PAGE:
Penalties for Not Paying Child Support in Georgia

Failing to pay court-mandated child support can result in numerous serious penalties. In the eyes of the court, failing to pay child support is considered to be harming a child, so it is taken very seriously. If you are having trouble making your child support payments, you cannot just stop paying them without asking a judge to alter the agreement. If your ex-spouse has stopped making child support payments you need, you can take steps to get your payments enforced. Whichever situation you are in, a family law attorney will be vital to your success.

What are the Penalties for Failing to Pay Child Support?

Georgia carries steep penalties for parents who refuse to pay legally-mandated child support. They include, but are not limited to:

  • Jail: A judge can order a parent that has past due payments to spend time in jail. This is usually saved as a last resort, because a parent in jail cannot earn money to make payments.
  • Driver’s license suspension or denial of driver’s license renewal: A parent who is in noncompliance with court-ordered child support payments can lose their driver’s license. The state enforces this penalty once a parent is more than 60 days past due on their payments.
  • Professional or Business License revocation: In Georgia, failing to pay child support can lead to the suspension of a professional license, such as a license to practice medicine, an engineering license, or a teaching license, etc. It can also lead to the suspension of a business license until payments are made.
  • Wage garnishment: If a parent does not pay their court-ordered child support, then it is legal to garnish wages from their paycheck. In fact, up to 50% of that parent’s earnings can be garnished for child support payment.

These penalties can seriously disrupt a person’s life, preventing them from getting around or even doing their job at all. If you need child support, these enforcement options can help. If you are struggling to make your payments, it is important to try to avoid these penalties if possible. A lawyer can help you no matter which situation you find yourself in.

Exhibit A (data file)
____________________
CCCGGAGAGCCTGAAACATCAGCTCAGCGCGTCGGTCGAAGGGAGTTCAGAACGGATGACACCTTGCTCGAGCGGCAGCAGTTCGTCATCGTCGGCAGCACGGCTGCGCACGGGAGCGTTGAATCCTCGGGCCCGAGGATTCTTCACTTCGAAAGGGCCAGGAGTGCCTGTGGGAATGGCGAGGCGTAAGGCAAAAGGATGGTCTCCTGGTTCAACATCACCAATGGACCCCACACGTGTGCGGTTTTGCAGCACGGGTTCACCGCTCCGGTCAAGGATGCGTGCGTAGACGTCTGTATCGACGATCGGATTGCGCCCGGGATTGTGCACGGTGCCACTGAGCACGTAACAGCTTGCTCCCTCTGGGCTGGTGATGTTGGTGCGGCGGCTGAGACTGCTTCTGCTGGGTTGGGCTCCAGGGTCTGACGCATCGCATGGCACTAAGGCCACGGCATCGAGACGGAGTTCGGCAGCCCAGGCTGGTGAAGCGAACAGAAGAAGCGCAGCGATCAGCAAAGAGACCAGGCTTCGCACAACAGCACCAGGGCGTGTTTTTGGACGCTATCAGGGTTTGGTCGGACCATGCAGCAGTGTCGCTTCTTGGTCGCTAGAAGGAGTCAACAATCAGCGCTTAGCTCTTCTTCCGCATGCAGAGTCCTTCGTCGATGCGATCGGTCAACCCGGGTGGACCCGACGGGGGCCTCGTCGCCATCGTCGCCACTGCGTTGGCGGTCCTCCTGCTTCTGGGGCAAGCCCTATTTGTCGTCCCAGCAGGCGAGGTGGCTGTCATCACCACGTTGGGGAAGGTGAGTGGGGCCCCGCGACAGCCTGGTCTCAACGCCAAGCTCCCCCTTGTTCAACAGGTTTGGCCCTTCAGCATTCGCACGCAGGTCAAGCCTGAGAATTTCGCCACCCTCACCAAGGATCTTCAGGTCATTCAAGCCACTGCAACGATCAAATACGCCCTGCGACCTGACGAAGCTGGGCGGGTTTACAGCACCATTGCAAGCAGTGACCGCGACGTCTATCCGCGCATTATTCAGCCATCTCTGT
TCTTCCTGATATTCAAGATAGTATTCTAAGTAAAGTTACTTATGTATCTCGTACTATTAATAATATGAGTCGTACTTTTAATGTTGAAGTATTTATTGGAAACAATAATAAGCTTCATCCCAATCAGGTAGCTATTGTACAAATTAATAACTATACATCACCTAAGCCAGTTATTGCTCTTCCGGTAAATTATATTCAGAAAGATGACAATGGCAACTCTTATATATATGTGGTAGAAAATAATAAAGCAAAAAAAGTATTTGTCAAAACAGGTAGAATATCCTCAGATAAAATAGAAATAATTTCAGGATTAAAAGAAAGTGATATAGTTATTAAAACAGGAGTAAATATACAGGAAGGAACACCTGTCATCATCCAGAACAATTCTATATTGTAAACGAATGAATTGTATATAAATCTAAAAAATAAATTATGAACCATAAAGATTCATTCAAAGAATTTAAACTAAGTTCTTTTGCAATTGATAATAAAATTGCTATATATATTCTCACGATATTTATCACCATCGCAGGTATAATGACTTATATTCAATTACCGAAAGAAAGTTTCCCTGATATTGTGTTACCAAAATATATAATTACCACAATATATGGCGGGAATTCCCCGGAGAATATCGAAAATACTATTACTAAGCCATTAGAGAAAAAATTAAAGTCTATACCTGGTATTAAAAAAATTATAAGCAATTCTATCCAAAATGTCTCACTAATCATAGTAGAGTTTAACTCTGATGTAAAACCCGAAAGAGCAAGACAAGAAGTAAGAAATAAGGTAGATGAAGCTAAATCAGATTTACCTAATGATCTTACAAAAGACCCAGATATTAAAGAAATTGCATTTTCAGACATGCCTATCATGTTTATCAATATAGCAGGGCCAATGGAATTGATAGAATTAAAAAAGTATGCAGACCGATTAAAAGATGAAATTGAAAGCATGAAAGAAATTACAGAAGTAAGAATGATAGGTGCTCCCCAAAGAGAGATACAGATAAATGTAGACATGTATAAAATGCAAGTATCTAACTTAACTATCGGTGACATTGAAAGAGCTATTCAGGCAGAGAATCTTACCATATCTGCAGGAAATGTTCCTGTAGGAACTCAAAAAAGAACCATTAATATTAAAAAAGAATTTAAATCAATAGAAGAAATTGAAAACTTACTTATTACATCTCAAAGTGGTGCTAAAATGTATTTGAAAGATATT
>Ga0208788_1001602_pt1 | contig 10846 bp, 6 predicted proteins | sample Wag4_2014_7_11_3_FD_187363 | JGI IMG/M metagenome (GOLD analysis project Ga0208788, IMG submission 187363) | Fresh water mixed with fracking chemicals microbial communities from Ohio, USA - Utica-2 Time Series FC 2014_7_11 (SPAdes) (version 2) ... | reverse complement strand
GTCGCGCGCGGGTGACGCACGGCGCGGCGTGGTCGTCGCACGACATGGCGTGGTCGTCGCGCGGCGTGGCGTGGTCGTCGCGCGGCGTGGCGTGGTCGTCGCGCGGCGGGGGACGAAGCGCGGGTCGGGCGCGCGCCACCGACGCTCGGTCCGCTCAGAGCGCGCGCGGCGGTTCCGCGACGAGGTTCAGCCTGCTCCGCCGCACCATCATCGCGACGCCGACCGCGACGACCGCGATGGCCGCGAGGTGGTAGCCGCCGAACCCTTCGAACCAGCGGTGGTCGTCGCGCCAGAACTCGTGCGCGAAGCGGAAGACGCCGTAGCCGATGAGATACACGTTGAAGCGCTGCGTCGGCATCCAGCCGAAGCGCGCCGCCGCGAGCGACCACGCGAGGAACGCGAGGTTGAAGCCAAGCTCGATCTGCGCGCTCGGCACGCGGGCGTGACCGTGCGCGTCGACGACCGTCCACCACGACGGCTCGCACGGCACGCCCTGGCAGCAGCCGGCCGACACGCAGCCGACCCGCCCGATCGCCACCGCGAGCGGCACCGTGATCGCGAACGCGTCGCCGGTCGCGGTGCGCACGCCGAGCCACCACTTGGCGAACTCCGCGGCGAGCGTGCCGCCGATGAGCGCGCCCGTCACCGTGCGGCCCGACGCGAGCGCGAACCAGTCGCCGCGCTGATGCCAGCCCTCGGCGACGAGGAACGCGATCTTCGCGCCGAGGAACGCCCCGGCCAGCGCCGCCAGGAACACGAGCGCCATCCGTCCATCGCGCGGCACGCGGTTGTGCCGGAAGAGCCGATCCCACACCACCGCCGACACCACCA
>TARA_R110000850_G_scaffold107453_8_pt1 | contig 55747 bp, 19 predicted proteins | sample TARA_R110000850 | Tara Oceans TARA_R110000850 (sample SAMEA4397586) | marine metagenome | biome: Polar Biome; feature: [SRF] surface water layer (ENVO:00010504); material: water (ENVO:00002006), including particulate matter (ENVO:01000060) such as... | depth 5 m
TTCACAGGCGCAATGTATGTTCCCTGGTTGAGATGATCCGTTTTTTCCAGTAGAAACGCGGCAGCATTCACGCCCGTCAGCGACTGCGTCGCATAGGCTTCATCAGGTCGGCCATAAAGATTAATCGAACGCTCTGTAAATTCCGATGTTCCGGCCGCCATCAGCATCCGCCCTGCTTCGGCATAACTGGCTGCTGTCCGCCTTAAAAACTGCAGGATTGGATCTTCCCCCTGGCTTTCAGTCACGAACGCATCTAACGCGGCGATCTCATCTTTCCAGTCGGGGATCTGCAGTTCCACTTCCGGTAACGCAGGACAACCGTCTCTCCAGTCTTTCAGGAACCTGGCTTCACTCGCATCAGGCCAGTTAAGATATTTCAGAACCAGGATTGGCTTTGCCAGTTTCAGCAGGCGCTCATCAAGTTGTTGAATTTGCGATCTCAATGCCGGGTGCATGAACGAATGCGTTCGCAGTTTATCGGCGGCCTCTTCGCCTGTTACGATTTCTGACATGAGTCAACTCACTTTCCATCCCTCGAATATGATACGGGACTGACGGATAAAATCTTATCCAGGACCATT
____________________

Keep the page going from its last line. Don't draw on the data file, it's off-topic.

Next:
Should I withhold court-ordered visitation to encourage my child’s parent to pay?

No. In addition to such a decision potentially harming your child, one parent violating a court order does not justify the other parent violating a different one. You too could face serious consequences, including jail time, if you interfere with a visitation order. The best way to handle this situation is to file a complaint with the judge stating that your child’s other parent is not paying, and the judge will render a decision. A lawyer can help guide you through this process.

What if my financial situation has changed and I cannot afford to pay child support?

Sometimes, a parent’s financial situation changes. There could be a job loss or salary reduction. The parent receiving child support payments might get a promotion or a raise. Many issues can arise that could factor into the amount of child support one parent owes. In situations like this, it is important to continue paying the court-ordered child support payments until a judge rules on whether or not some type of payment adjustment is warranted. Sometimes, judges do make changes. A lawyer can review your options with you, and help you decide if going back to court to seek a change is a good idea.

Child Support Issues that Could Benefit from a Lawyer

Family law is not only emotional, but it can also be highly complex. Child support cases, in particular, can benefit from an experienced attorney’s advice. In these cases, a parent’s financial circumstances and the welfare of the child all come into play.

Additionally, the penalties associated with failing to pay are tough. At Kessler & Solomiany, LLC, our lawyers will work diligently to address your concerns and help arrive at a solution. We can help in all of the following situations:

  • Legal guidance for a parent in child support “arrears” (past-due payments).
  • You are seeking a change in the amount of child support you receive or are ordered to pay.
  • You are the custodial parent and are not receiving the child support payments that the other parent is required by law to pay.
  • You are new to child support issues and need legal advice.

Each of these issues can be resolved by seeking legal counsel from an experienced attorney who knows family law. Contact Kessler & Solomiany, LLC today at (404) 688-8810, and one of our experienced child support attorneys will speak with you about your case.